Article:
In 2006, the Florida Supreme Court struck down a Florida school-voucher program because it violated the state constitution. While that case was still working its way through the courts, the state legislature created a second program designed to accomplish the same ends as the voucher program through tax credits. Under this program, Florida awards dollar-for-dollar tax credits for contributions to “Scholarship Funding Organizations.” These “Scholarship Funding Organizations” then award scholarships for students to attend private schools.
In the years after the tax-credit program was created, the legislature greatly increased the program’s size and scope so that it diverted hundreds of millions of tax dollars to private schools. More than two-thirds of those private schools are religious, and well over three-quarters of the students participating in the program attend religious schools.
In August 2014, in cooperation with attorneys for the National and Florida Education Associations, we filed a challenge to the tax-credit program in Florida state court. Our clients included clergy, parents, educational associations, the Florida League of Women Voters, and the Florida NAACP. We argued that, like the voucher program held unconstitutional in 2006, the tax-credit program violates provisions of the state constitution pertaining to public education and the funding of religion.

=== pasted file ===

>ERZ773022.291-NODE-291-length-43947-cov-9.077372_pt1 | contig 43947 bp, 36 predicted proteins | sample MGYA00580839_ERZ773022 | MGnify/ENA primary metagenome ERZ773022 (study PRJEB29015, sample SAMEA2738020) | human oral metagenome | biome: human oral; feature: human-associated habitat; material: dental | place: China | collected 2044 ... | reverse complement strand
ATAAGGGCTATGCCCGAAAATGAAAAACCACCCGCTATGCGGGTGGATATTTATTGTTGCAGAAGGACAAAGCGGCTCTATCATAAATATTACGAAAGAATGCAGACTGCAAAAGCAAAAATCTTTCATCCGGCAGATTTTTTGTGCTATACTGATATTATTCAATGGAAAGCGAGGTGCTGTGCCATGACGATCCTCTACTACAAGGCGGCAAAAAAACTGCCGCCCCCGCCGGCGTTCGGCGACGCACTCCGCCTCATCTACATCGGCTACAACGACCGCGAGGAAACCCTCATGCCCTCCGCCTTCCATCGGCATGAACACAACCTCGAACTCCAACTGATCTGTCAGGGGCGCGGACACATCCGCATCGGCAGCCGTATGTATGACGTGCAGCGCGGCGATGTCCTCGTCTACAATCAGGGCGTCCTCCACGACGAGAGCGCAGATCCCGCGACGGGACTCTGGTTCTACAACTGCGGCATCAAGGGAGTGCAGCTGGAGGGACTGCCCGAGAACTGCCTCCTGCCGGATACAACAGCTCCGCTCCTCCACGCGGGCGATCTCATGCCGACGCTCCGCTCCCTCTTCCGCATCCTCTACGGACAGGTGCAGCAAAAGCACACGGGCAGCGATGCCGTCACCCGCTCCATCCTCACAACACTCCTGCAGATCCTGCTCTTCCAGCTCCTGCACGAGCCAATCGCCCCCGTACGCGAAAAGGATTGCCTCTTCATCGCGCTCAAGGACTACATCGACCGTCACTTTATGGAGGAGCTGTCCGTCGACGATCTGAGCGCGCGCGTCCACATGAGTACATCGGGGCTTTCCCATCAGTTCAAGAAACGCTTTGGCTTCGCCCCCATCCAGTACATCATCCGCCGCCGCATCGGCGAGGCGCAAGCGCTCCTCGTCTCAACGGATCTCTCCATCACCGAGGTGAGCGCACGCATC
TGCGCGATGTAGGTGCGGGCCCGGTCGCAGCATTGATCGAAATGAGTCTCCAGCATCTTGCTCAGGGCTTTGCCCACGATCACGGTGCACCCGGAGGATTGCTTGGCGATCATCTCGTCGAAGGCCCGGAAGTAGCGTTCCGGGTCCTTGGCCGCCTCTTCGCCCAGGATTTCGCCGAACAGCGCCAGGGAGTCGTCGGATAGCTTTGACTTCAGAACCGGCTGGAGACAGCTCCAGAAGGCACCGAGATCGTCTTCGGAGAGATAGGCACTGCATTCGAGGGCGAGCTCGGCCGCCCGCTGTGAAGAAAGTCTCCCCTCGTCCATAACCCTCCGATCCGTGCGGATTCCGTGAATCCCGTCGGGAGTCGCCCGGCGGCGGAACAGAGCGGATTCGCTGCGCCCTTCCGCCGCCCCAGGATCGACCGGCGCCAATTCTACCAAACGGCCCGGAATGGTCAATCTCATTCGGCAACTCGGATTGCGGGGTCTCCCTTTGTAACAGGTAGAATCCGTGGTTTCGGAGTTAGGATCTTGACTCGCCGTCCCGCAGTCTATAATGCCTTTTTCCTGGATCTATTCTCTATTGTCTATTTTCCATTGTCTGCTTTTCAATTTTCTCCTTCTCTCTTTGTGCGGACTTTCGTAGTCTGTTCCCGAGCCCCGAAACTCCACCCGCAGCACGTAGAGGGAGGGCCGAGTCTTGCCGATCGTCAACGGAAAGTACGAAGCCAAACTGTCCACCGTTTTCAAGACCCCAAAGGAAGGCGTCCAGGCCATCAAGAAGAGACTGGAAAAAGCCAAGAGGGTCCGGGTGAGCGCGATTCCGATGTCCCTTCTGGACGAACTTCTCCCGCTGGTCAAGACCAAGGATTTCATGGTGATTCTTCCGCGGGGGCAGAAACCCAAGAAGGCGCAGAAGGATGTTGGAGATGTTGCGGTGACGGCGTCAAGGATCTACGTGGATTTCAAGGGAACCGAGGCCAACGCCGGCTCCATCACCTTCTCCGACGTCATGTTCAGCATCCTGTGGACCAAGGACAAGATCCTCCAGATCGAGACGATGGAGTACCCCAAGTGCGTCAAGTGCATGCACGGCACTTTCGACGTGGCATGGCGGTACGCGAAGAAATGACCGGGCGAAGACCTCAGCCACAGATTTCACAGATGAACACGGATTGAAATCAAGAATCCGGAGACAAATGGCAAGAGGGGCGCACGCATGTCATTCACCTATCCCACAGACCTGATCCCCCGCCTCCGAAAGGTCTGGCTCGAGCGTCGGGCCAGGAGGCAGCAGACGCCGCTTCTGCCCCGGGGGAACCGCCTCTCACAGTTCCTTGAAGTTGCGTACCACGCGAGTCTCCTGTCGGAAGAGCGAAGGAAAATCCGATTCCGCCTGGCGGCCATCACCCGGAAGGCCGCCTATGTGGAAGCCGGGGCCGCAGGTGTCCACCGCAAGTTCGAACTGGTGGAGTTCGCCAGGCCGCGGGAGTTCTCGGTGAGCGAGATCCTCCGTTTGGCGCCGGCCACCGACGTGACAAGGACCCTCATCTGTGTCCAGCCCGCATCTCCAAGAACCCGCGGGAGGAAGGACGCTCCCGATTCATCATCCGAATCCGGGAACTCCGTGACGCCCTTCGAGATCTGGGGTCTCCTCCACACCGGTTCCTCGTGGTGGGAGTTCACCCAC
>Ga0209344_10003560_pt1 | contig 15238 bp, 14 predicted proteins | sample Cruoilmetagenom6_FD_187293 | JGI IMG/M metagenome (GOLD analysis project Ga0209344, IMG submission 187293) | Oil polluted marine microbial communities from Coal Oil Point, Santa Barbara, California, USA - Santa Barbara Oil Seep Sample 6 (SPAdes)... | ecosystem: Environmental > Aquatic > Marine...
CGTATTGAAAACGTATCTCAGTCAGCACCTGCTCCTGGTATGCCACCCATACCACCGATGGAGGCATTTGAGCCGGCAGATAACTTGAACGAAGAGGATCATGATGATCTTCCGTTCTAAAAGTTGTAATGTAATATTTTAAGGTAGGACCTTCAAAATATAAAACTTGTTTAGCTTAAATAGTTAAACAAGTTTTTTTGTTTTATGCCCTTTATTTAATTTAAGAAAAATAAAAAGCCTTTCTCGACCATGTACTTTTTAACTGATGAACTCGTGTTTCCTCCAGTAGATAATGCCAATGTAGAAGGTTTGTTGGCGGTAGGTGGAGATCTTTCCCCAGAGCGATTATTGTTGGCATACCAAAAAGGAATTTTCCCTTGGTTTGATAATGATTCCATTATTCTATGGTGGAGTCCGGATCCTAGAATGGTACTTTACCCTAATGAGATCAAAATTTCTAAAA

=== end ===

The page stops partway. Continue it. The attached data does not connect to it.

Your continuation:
The state moved to dismiss the case, and several Florida parents also moved to intervene to defend the tax-credit program. The trial court granted the motions to dismiss, holding that our clients lacked standing to challenge the program. We appealed this ruling to a state intermediate appellate court. In August 2016, that court upheld the trial court’s dismissal of our complaint. We asked the Florida Supreme Court to review this decision. In January 2017, however, it decided that it would not hear the case. This case is now concluded.